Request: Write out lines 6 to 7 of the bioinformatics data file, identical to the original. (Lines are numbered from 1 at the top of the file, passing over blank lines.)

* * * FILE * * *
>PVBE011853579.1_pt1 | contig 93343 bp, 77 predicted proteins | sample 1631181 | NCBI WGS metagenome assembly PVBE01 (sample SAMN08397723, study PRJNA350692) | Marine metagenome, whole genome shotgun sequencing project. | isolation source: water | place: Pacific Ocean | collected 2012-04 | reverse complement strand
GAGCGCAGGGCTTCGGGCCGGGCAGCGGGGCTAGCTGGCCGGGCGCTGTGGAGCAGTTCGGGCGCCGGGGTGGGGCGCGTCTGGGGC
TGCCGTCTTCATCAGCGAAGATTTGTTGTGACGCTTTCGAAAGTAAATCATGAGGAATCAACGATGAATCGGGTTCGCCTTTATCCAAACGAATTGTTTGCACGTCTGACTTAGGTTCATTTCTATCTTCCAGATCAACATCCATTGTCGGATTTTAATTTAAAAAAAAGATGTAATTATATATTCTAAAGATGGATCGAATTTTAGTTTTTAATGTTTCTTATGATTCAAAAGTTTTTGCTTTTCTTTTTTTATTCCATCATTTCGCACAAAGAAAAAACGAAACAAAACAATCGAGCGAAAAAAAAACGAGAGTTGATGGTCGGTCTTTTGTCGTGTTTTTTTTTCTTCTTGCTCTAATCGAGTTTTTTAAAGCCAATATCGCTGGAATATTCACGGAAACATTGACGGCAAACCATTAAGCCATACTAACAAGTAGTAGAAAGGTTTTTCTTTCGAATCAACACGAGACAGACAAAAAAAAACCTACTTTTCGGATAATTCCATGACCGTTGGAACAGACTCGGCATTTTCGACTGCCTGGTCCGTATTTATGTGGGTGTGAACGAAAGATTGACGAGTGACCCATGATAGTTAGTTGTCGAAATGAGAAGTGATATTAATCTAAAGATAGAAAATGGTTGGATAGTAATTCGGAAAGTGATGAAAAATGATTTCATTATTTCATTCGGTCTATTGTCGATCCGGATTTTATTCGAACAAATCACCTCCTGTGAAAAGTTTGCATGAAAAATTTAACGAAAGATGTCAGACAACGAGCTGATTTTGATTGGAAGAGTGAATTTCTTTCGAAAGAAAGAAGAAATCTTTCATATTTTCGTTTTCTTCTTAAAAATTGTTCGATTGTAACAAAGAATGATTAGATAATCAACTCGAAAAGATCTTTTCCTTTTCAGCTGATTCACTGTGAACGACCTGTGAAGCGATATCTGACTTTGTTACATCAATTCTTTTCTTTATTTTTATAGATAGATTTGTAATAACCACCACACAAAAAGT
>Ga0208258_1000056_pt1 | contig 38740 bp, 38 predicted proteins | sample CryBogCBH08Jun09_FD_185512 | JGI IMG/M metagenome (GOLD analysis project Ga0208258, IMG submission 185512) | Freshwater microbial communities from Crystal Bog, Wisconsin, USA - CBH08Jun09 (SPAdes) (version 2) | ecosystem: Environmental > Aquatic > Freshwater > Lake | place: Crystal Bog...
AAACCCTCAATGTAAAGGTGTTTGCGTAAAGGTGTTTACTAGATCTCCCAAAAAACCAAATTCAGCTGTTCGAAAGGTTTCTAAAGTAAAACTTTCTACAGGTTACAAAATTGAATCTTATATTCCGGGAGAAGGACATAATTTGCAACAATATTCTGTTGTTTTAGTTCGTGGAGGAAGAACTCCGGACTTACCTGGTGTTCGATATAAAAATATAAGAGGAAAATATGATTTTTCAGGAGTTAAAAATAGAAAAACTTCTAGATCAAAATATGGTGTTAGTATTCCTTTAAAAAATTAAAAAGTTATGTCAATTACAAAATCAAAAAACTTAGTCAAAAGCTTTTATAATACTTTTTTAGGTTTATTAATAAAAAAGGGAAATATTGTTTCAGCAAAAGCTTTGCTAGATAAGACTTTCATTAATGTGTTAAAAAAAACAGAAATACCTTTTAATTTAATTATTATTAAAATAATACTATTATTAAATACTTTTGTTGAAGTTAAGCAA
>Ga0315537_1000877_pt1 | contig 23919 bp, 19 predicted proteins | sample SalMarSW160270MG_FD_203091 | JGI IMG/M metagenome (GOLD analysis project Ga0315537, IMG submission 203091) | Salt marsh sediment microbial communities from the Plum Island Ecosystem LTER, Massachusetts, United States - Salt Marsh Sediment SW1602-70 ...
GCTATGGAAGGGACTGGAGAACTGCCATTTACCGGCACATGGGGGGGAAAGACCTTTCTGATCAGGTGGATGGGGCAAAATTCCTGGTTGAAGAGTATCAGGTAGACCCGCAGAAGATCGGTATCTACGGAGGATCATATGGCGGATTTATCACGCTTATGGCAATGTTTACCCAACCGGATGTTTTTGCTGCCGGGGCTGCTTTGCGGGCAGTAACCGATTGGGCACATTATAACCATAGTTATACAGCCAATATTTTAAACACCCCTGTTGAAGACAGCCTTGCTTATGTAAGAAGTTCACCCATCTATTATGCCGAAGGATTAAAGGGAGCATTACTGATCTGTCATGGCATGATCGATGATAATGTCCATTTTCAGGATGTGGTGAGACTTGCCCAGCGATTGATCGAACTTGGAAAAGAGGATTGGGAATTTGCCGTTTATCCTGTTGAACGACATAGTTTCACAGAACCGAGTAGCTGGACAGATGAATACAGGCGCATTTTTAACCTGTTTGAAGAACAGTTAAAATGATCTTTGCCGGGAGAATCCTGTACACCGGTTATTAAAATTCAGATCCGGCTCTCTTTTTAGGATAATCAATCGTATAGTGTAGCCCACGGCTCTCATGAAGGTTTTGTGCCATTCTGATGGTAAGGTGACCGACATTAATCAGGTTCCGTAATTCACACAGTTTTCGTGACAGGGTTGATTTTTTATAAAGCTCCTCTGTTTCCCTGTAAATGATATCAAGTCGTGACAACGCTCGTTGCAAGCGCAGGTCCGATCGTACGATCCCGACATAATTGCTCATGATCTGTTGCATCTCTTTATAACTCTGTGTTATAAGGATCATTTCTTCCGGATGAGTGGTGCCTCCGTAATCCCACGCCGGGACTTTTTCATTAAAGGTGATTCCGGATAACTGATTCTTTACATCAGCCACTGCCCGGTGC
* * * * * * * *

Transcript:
>Ga0315537_1000877_pt1 | contig 23919 bp, 19 predicted proteins | sample SalMarSW160270MG_FD_203091 | JGI IMG/M metagenome (GOLD analysis project Ga0315537, IMG submission 203091) | Salt marsh sediment microbial communities from the Plum Island Ecosystem LTER, Massachusetts, United States - Salt Marsh Sediment SW1602-70 ...
GCTATGGAAGGGACTGGAGAACTGCCATTTACCGGCACATGGGGGGGAAAGACCTTTCTGATCAGGTGGATGGGGCAAAATTCCTGGTTGAAGAGTATCAGGTAGACCCGCAGAAGATCGGTATCTACGGAGGATCATATGGCGGATTTATCACGCTTATGGCAATGTTTACCCAACCGGATGTTTTTGCTGCCGGGGCTGCTTTGCGGGCAGTAACCGATTGGGCACATTATAACCATAGTTATACAGCCAATATTTTAAACACCCCTGTTGAAGACAGCCTTGCTTATGTAAGAAGTTCACCCATCTATTATGCCGAAGGATTAAAGGGAGCATTACTGATCTGTCATGGCATGATCGATGATAATGTCCATTTTCAGGATGTGGTGAGACTTGCCCAGCGATTGATCGAACTTGGAAAAGAGGATTGGGAATTTGCCGTTTATCCTGTTGAACGACATAGTTTCACAGAACCGAGTAGCTGGACAGATGAATACAGGCGCATTTTTAACCTGTTTGAAGAACAGTTAAAATGATCTTTGCCGGGAGAATCCTGTACACCGGTTATTAAAATTCAGATCCGGCTCTCTTTTTAGGATAATCAATCGTATAGTGTAGCCCACGGCTCTCATGAAGGTTTTGTGCCATTCTGATGGTAAGGTGACCGACATTAATCAGGTTCCGTAATTCACACAGTTTTCGTGACAGGGTTGATTTTTTATAAAGCTCCTCTGTTTCCCTGTAAATGATATCAAGTCGTGACAACGCTCGTTGCAAGCGCAGGTCCGATCGTACGATCCCGACATAATTGCTCATGATCTGTTGCATCTCTTTATAACTCTGTGTTATAAGGATCATTTCTTCCGGATGAGTGGTGCCTCCGTAATCCCACGCCGGGACTTTTTCATTAAAGGTGATTCCGGATAACTGATTCTTTACATCAGCCACTGCCCGGTGC